Tissue healing after brain injury could spur tumor growth
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The healing process that follows a brain injury could spur tumor growth when new cells generated to replace those lost to the injury are derailed by mutations, Toronto scientists have found. A brain injury can be anything from trauma to infection or stroke. The findings have been published today in the journal Nature Cancer.

"This data suggest that the right mutational change in particular cells in the brain could be modified by injury to give rise to a tumor," says researcher.

The findings could lead to new therapy for glioblastoma patients who currently have limited treatment options with an average lifespan of 15 months after diagnosis.

The researchers applied the latest single-cell RNA sequencing and machine learning technologies to map the molecular make-up of the glioblastoma stem cells (GSCs), which Dirks' team previously showed are responsible for tumor initiation and recurrence after treatment.

They found new subpopulations of GSCs which bear the molecular hallmarks of inflammation and which are comingled with other cancer stem cells inside patients' tumors. It suggests that some glioblastomas start to form when the normal tissue healing process, which generates new cells to replace those lost to injury, gets derailed by mutations, possibly even many years before patients become symptomatic, researchers said.

Once a mutant cell becomes engaged in wound healing, it cannot stop multiplying because the normal controls are broken and this spurs tumor growth, according to the study.

"The goal is to identify a drug that will kill the glioblastoma stem cells," says researcher "But we first needed to understand the molecular nature of these cells in order to be able to target them more effectively."

The team collected GSCs from 26 patients' tumors and expanded them in the lab to obtain sufficient numbers of these rare cells for analysis. Almost 70,000 cells were analyzed by single-cell RNA sequencing which detects what genes are switched on in individual cells.

The data confirmed extensive disease heterogeneity, meaning that each tumor contains multiple subpopulations of molecularly distinct cancer stem cells, making recurrence likely as existing therapy can't wipe out all the different subclones.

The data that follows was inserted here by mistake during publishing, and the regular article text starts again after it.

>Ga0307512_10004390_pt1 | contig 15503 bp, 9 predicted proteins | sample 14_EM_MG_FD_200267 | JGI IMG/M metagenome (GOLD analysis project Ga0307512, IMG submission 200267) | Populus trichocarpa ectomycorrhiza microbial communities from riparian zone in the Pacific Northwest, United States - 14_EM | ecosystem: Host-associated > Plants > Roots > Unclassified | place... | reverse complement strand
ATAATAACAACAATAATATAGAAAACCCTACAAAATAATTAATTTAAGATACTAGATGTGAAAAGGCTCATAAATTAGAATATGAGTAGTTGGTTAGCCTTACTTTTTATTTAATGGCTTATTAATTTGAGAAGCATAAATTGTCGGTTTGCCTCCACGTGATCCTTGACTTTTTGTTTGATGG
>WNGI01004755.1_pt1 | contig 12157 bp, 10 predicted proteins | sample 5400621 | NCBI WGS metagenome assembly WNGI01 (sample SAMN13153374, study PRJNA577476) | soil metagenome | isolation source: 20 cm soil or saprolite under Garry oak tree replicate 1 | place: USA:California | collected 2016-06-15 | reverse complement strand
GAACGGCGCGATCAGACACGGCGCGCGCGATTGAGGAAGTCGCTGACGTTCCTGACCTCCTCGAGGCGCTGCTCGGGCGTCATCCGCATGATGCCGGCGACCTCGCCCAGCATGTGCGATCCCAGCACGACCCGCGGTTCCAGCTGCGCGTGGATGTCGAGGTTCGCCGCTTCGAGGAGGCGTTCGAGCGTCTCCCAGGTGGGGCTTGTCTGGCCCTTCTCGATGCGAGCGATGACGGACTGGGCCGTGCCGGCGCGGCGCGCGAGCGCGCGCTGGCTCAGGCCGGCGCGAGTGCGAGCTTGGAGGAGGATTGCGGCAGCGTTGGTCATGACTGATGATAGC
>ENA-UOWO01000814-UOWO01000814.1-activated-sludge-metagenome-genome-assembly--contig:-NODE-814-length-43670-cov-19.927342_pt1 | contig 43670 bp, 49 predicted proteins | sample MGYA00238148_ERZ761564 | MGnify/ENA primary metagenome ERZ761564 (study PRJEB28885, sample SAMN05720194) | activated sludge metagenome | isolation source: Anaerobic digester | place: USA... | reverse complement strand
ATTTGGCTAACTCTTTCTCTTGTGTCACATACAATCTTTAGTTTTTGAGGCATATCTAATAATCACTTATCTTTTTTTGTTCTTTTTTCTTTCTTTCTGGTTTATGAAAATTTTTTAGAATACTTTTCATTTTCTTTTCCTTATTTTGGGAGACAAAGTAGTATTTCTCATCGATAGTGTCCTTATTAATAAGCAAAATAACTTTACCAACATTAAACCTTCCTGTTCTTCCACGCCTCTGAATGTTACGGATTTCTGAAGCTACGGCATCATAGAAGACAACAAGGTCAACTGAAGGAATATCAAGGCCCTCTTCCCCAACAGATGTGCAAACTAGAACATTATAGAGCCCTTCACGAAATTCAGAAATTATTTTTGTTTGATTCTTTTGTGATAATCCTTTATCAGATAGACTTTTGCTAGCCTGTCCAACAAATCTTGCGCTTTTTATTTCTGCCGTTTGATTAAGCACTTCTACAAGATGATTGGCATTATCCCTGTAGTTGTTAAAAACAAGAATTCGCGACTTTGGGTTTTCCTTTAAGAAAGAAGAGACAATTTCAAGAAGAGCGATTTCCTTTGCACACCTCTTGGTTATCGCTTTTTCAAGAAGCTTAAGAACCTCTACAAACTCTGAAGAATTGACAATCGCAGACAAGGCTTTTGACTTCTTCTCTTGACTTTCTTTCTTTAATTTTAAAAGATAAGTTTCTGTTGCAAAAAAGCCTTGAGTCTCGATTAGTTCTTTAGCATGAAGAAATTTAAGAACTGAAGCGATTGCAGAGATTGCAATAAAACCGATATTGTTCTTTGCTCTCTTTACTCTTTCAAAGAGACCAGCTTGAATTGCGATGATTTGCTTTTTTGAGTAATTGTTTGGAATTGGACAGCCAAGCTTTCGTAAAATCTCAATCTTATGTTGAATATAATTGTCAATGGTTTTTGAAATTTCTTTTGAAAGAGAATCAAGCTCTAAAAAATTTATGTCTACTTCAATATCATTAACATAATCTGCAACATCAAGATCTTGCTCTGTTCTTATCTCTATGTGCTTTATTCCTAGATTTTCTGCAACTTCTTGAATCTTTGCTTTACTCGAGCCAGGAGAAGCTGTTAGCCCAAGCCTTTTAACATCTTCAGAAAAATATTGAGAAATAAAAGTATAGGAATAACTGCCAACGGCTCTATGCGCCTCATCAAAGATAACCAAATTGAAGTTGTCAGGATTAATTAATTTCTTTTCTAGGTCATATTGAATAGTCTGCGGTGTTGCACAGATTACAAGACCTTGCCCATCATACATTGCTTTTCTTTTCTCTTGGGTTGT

A closer look revealed that each tumor has either of the two distinct molecular states--termed "Developmental" and "Injury Response"-- or somewhere on a gradient between the two.

The developmental state is a hallmark of the glioblastoma stem cells and resembles that of the rapidly dividing stem cells in the growing brain before birth.

But the second state came as a surprise. The researchers termed it "Injury Response" because it showed an upregulation of immune pathways and inflammation markers, such as interferon and TNFalpha, which are indicative of wound healing processes.

These immune signatures were only picked up thanks to the new single-cell technology after being missed by older methods for bulk cell measurements.

Meanwhile, experiments established that the two states are vulnerable to different types of gene knock outs, revealing a swathe of therapeutic targets linked to inflammation that had not been previously considered for glioblastoma.

Finally, the relative comingling of the two states was found to be patient-specific, meaning that each tumor was biased either toward the developmental or the injury response end of the gradient. The researchers are now looking to target these biases for tailored therapies.

Source: https://www.nature.com/articles/s43018-020-00154-9
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